Posey's Tips & Tricks

First Impressions of the Word and Excel Previews

It looks like Microsoft is sticking with what has worked for earlier versions, while refining the experience for touch-based devices.

Hot on the heels of the latest Windows 10 preview, Microsoft has given us a preview of the next version of Word and Excel. Needless to say, I was really curious to take a look at these preview releases. As a writer, I use Word every day and Excel is something that I use on a regular basis too.

Downloading the Word and Excel preview was a really simple matter. I just installed the latest Windows 10 preview, went into the Windows Store and downloaded the previews just as I would any other app. The one thing that really caught my attention however, was how quickly the downloads completed. I live in a rural area and consequently have a slow Internet connection. Even so, the Word and Excel preview downloads completed very quickly.

I was curious as to how big these apps really were, so I decided to check out Windows 10's App Sizes feature. In case you aren't familiar with this feature, it is a built-in utility that shows you how much space each app is consuming and gives you the option of uninstalling apps. I am assuming that the App Sizes feature has not yet been completed, because all of my apps were listed as consuming 0 bytes.

Since the App Sizes feature clearly wasn't working, it was time to give up and move forward with testing Word and Excel. I decided to try out Word first. Upon launching Word, I was presented with a short but helpful tutorial on how to use the touch interface. When the tutorial completed, Word opened and I was a bit surprised by how much it looked like Word 2013. The initial screen allowed me to create a new document from one of the built-in templates. The left side of the screen listed my recent documents (from OneDrive) and gave me the option to open other documents. Incidentally, Excel offered a very similar experience.

I honestly wasn't sure what to expect from Word. I knew that it was designed for touch screen environments, but I hadn't actually seen any screen captures as of yet. As much as I hate to admit it, I was actually fearing the worst. It's not that I am a negative person, but rather that Microsoft had already established a precedent.

Prior to Microsoft's Word preview release, there was already a touch-optimized version of Word in existence. I am talking about the Word app that is included on Windows Phone. Those of you who read my posts on a regular basis know that I absolutely love my Windows Phone. Even so, Microsoft really dropped the ball on Word Mobile. It's fine for reading documents, but it is as bare bones as you can get for document creation. You can bold or underline words, set the font color, set the fill color, add a comment, add bullets -- and that's really about it. Word Mobile on Windows Phone 8.1 has more in common with Notepad than it does with Word 2013. As such, I feared that a touch-optimized version of Word might resemble the Windows Phone version. On a side note, I have never worked with the iOS or Android versions of Office, so I have no basis of comparison for these apps.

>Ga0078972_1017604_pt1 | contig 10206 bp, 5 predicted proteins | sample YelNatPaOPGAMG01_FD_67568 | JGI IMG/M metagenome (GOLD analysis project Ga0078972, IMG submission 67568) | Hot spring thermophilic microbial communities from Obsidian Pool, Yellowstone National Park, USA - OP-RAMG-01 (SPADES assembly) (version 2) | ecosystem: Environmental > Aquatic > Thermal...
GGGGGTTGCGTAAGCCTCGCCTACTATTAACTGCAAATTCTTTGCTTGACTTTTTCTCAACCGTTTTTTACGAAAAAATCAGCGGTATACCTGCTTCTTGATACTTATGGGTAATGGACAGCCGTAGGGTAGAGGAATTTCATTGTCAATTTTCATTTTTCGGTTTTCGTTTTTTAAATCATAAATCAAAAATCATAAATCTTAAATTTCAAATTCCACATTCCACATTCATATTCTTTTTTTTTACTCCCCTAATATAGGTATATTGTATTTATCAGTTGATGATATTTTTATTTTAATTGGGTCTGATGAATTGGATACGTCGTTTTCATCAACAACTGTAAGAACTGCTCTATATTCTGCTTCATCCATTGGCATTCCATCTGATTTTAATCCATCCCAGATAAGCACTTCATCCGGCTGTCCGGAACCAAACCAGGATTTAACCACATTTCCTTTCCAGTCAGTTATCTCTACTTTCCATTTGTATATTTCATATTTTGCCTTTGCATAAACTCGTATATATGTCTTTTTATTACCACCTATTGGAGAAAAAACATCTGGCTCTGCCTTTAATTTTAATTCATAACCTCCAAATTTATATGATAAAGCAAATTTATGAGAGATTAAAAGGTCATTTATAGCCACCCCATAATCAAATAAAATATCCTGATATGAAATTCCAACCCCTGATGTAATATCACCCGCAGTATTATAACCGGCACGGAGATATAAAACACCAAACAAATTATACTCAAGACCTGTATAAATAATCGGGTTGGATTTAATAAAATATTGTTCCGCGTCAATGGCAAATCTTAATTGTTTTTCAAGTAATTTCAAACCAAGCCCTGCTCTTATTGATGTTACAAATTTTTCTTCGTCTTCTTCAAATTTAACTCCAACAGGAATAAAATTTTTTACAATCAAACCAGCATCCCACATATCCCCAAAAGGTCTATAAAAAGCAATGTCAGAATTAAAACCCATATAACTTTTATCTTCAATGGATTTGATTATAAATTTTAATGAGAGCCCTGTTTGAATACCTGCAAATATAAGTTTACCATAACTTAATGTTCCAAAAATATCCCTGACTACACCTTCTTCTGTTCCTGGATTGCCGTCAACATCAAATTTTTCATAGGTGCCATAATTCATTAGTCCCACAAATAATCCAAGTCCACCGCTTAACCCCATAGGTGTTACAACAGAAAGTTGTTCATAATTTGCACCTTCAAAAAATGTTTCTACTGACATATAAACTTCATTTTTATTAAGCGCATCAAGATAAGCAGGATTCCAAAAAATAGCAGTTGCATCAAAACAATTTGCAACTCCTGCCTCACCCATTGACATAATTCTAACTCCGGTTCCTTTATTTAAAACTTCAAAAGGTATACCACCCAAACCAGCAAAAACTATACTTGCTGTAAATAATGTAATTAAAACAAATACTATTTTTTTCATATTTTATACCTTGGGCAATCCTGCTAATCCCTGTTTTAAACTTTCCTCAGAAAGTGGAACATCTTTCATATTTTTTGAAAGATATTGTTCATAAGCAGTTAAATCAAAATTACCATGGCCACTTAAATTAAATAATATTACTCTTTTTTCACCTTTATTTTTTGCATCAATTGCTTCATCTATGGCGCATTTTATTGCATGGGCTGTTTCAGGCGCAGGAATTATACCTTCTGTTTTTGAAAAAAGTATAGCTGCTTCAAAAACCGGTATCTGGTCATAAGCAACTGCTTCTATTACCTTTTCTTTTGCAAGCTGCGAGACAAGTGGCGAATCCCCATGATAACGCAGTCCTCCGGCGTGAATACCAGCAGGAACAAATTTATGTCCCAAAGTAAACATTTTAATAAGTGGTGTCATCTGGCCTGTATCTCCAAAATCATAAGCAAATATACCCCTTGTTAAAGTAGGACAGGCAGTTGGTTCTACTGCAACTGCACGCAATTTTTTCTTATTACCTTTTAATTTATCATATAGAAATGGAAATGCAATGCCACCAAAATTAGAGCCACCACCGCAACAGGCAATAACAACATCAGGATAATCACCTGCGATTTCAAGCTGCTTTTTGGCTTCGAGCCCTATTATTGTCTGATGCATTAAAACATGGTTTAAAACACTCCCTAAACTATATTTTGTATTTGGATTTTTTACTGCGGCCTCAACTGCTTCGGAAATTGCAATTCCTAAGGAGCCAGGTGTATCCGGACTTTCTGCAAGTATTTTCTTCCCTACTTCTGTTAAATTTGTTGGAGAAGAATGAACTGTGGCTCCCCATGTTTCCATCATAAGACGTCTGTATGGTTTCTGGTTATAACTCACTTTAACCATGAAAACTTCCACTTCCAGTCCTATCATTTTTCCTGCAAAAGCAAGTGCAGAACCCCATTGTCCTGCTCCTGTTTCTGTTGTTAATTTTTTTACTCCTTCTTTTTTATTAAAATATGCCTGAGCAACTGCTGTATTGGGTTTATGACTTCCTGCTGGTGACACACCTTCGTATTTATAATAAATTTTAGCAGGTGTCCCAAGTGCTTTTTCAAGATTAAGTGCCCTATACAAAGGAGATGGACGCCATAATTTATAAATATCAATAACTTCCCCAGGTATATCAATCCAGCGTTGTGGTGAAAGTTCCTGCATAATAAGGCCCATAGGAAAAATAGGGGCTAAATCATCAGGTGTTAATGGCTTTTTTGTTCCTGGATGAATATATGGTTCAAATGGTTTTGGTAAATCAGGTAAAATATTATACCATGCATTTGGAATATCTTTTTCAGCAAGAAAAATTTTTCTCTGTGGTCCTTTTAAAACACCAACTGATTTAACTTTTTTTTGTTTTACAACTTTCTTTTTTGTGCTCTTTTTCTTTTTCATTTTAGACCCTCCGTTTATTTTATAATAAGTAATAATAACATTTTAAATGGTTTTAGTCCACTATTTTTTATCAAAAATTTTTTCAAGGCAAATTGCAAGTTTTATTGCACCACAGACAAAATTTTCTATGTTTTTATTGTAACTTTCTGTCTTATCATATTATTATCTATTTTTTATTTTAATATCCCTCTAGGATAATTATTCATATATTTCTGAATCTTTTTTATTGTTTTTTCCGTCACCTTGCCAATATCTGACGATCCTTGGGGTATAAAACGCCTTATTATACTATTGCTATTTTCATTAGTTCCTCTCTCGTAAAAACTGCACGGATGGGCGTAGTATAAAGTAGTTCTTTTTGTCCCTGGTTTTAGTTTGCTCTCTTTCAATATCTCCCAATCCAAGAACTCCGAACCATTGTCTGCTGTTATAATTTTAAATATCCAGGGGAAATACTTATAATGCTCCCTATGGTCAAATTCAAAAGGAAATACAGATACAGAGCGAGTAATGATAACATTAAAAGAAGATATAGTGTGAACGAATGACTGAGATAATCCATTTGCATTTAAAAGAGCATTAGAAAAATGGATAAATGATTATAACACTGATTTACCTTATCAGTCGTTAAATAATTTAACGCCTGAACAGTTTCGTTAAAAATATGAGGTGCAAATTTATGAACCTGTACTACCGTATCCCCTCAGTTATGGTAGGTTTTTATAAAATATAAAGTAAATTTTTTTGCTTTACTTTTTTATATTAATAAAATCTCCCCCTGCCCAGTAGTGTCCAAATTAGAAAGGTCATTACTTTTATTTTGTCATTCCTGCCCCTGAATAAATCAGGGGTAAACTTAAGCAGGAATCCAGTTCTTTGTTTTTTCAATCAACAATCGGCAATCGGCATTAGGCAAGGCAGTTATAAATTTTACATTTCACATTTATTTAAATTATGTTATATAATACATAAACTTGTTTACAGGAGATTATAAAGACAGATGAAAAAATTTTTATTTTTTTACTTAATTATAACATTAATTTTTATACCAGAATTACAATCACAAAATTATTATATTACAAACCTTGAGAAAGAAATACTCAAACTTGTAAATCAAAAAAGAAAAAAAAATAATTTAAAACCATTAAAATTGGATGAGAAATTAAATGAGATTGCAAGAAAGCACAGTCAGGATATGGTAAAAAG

The Word preview ended up being a pleasant surprise. Because the Word preview is touch optimized, the interface is a lot cleaner than that of Word 2013. Admittedly, Microsoft did remove a lot of features (at least in the preview), but that's OK. Word has a lot of features that I have never used before, and I'm sure that most other people don't use either. Microsoft has left the core feature set and gotten rid of the more obscure features that clutter the Word 2013 ribbon.

If I were to be completely honest, I actually like the Word preview interface more than I like the Word 2013 interface. The only thing that I don't like about it is that the word count is missing. Word 2013 provides a page count and a word count in the lower left corner of the screen. As a professional writer I depend on this word count, but it doesn't exist (at least not yet) in the Word preview.

I found Excel to be every bit as clean and user friendly as Word. Unfortunately, the Excel preview is going to be completely inadequate for serious Excel power users.

In spite of the fact that Word and Excel are each missing features, I think that these apps will do a lot to improve productivity. The apps seem far less bloated and much more intuitive and efficient than Office 2013. There will inevitably be those whose job functions require them to use the full versions of Microsoft Office. For everyone else though, the touch-optimized versions look like a great alternative. Microsoft will probably make some changes before the apps are released for purchase, but if the previews are any indication then Microsoft has done a very good job with the next generation of Office apps.

About the Author

Brien Posey is a 22-time Microsoft MVP with decades of IT experience. As a freelance writer, Posey has written thousands of articles and contributed to several dozen books on a wide variety of IT topics. Prior to going freelance, Posey was a CIO for a national chain of hospitals and health care facilities. He has also served as a network administrator for some of the country's largest insurance companies and for the Department of Defense at Fort Knox. In addition to his continued work in IT, Posey has spent the last several years actively training as a commercial scientist-astronaut candidate in preparation to fly on a mission to study polar mesospheric clouds from space. You can follow his spaceflight training on his Web site.


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